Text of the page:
“This is a journey, we still have quite some complexity to manage due to the challenges of the industry we are in and the complexity of the raw materials and services we buy, but we are confident that in the long run, technology can help organisations like ours be more efficient. It is key for our decision making processes to rely on data.” 

He acknowledges that where procurement once found itself struggling to access the right information, it now exists in a world where information is more accessible than ever before. Over the coming years, Givaudan will continue to adapt its interfaces and simplify its processes to ‘drive adoption of new ways of working”. 

“Only good adoption will allow us to fully grasp the opportunities that can come with the technological advancements we continuously integrate in our organisations,” he adds.  

Looking back over the last five years, Mutsaerts has great pride in the work that he and his team have done in bringing procurement to the fore and significantly improving the way in which Givaudan operates. A humble man, Mutsaerts is a firm believer that where he and the procurement function are today is a culmination of incredible collaboration – he does not see himself as the key to any of the successes achieved. He is but a harbinger for procurement’s true value. He recalls a time where, at the start of this procurement journey, he gathered his team together in a hotel as part of a strategic exercise. “A procurement strategy has to be owned by the decision-makers and not by somebody who writes it for somebody else,” he says. “We as a team went to a hotel and said: ‘We don’t come out of here until it’s done and we’re all aligned.” 

He continues: “It was tough because everybody had different ideas from people who were interested, but strangely enough, the outcome of a four-day intensive discussion was a one pager. Everybody knew exactly every word, what it meant, why it was there and why some other things were not there. It gave us a lot of clarity on decision making, what the priorities are and how we want to work together as a high-performing team and to this day,  
it’s worked out pretty well.”  

With procurement now well and truly recognised by its business partners, Mutsaerts and his team are shaping its maturity from version 1.0, which focused solely on price to version 4.0; utilising big data, leveraging digital processes and tools, enabling meaningful partnerships to address top line challenges, and sustainability topics as part of the company’s 2025 vision.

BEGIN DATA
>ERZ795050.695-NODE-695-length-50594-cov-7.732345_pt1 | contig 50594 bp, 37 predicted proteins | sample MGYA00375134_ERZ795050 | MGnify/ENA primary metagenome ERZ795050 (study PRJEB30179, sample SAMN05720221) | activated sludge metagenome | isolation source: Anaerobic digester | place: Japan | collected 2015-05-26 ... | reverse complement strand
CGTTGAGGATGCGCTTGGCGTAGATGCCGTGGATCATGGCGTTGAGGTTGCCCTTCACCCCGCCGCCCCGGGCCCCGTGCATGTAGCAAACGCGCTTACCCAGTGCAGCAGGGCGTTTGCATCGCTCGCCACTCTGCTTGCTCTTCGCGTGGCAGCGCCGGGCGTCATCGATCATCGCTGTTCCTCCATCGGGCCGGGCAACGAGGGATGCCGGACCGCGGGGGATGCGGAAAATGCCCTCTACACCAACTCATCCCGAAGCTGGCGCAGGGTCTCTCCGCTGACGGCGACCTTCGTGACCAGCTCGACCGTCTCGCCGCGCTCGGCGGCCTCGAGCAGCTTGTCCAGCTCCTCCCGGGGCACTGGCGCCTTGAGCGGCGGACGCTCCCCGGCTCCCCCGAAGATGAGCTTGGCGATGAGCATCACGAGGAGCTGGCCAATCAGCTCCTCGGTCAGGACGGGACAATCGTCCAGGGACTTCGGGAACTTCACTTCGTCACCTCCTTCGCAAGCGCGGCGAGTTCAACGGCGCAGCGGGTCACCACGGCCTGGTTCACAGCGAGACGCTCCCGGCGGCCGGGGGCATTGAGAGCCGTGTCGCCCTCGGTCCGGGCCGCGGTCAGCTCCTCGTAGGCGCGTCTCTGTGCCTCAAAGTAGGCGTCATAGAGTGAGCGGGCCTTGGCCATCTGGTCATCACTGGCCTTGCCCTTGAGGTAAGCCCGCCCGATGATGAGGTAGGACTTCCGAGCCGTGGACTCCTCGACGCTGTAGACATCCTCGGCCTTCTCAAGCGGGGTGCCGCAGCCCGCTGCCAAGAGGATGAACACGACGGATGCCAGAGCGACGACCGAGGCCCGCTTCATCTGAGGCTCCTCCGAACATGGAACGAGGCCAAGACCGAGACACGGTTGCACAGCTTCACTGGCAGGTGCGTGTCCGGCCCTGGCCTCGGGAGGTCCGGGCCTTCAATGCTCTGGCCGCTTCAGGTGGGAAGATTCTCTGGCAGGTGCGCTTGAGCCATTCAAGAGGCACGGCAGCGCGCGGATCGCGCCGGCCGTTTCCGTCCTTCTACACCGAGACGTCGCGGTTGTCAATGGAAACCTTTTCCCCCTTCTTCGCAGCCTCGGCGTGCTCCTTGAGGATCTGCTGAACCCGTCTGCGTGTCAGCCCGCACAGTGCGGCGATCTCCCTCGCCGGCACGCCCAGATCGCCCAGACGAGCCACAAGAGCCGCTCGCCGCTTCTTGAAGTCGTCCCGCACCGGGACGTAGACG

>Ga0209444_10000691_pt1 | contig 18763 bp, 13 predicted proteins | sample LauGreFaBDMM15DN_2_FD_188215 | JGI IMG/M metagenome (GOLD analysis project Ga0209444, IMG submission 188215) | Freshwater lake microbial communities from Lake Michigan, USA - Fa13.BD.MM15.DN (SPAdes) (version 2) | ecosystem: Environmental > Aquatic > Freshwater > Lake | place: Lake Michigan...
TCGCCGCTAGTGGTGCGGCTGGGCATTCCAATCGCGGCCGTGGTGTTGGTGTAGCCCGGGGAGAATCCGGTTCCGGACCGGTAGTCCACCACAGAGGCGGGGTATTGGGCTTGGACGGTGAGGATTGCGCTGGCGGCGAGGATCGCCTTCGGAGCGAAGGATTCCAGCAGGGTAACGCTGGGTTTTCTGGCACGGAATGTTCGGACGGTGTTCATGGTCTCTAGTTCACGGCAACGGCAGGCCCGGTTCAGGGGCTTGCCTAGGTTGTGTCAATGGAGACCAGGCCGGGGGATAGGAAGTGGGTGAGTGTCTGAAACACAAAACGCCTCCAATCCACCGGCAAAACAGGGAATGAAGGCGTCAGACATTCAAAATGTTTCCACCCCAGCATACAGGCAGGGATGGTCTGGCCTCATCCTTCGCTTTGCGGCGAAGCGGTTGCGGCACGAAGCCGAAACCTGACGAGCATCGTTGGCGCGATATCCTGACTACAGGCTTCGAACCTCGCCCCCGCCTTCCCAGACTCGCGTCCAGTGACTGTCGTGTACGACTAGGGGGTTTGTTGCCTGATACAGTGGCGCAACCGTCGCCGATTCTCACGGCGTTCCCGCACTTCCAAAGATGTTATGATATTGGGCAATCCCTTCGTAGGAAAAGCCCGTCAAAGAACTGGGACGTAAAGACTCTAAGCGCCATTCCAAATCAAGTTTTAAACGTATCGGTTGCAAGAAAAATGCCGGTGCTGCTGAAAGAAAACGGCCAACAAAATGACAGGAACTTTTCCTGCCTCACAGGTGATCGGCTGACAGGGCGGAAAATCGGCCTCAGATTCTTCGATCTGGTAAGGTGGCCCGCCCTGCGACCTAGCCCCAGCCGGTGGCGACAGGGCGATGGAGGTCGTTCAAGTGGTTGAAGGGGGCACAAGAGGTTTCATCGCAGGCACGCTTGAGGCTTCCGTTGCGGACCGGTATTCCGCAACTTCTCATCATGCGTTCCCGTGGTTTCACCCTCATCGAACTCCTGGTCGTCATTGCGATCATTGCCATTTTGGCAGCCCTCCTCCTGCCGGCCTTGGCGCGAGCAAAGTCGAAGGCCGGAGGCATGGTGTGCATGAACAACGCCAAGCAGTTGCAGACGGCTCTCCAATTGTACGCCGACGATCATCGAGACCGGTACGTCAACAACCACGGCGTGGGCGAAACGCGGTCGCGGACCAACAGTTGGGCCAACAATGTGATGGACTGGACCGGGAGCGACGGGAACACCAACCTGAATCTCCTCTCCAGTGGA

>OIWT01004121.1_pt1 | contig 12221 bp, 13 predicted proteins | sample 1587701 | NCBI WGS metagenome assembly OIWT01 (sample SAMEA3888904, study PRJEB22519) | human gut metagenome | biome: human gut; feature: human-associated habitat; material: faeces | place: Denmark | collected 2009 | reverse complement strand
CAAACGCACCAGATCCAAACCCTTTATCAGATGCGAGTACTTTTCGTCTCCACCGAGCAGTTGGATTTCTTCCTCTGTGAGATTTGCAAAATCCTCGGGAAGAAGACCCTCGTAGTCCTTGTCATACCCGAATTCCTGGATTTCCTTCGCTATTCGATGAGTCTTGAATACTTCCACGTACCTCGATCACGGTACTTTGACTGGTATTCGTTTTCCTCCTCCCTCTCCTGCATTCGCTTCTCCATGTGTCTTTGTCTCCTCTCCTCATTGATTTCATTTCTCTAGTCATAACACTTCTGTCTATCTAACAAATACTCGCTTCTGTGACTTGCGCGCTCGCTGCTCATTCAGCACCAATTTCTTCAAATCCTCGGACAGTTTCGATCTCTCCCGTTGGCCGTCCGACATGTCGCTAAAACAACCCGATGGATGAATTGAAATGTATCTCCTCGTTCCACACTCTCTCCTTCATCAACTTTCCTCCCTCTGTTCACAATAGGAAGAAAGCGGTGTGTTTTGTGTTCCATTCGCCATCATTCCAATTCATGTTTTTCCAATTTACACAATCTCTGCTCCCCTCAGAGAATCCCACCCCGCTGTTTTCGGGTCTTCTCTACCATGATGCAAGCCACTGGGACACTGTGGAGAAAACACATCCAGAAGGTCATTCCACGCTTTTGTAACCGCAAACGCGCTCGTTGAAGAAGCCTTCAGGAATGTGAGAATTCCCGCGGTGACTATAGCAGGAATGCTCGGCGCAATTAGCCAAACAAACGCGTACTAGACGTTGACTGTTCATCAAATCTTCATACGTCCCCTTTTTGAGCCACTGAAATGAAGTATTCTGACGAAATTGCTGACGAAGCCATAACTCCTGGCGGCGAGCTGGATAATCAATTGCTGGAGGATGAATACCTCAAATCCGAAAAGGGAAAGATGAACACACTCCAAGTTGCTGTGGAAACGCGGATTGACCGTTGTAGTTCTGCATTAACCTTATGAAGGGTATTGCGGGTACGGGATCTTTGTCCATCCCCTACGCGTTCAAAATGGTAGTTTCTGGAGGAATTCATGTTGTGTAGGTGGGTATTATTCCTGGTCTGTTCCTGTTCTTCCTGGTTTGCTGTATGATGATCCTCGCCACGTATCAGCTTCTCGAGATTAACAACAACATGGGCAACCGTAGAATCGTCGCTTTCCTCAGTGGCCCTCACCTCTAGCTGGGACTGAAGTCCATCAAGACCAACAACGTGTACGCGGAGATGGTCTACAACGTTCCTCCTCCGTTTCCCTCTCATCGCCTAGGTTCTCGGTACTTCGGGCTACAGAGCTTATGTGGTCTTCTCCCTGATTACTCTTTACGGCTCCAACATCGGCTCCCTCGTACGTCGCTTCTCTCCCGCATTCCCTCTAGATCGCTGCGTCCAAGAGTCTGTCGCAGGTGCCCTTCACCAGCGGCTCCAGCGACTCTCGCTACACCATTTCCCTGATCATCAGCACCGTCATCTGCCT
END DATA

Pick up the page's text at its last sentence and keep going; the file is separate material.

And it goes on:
Willem Mutsaerts, CPO Givaudan, is posing for a portrait in the production area at the site in Vernier, Switzerland, on Monday, 31 Mai 2021. (Photo by: Dominic Steinmann)

The duality of Mutsaerts’ role is not the only unique thing about him. Where we often hear of procurement professionals overseeing a transformation project before moving on to new chapters in their careers, he has had the luxury of working with Givaudan for more than 25 years. Over the course of that time he has worked in sales in Paris, customer relationships in Singapore and headed global operations for fragrances based in Switzerland. He is a successful example of how Givaudan grows its leaders having been exposed to many facets of the business from sales functions in various regions to leading a development center and heading global operations for fragrances. This gives a unique set of skills and credibility to bridge the business with procurement and sustainability for both divisions. As he stands today as CPO and CSO, Mutsaerts shares his passion for procurement and how it is a passion shared across his team. A passion that shows no signs of fading away. 

“I really enjoy the journey together with all my team members. In both procurement and sustainability within Givaudan, you can make a real impact,” he says. “Currently we buy over 13.000 raw materials from rare natural ingredients to large bulk commodities and also a large variety of Indirect Materials and Services with increased complexity due to the many acquisitions made during the last several years. Our team of approximately 200 global category managers and procurement business partner teams based in all regions of the world and supported by our 3 Global Business Supports (GBS) centers work closely work closely together with the rest of the organisation to ensure that products are responsibly sourced and secure a stable supply to make sure that local producers and their communities truly benefit from working with us.”  

“Challenges bring opportunities for us to innovate. We want to capitalise on our innovation programme (Connect to Win) to work together with a selection of our suppliers to find innovative solutions for our unmet business needs.”  

Every day is different and on a daily basis you have to work with internal and external stakeholders across the globe which is really enriching. We see many opportunities; to do things differently, to push ourselves to go further and to contribute to tackling the big challenges for society. These are exciting times for us all.”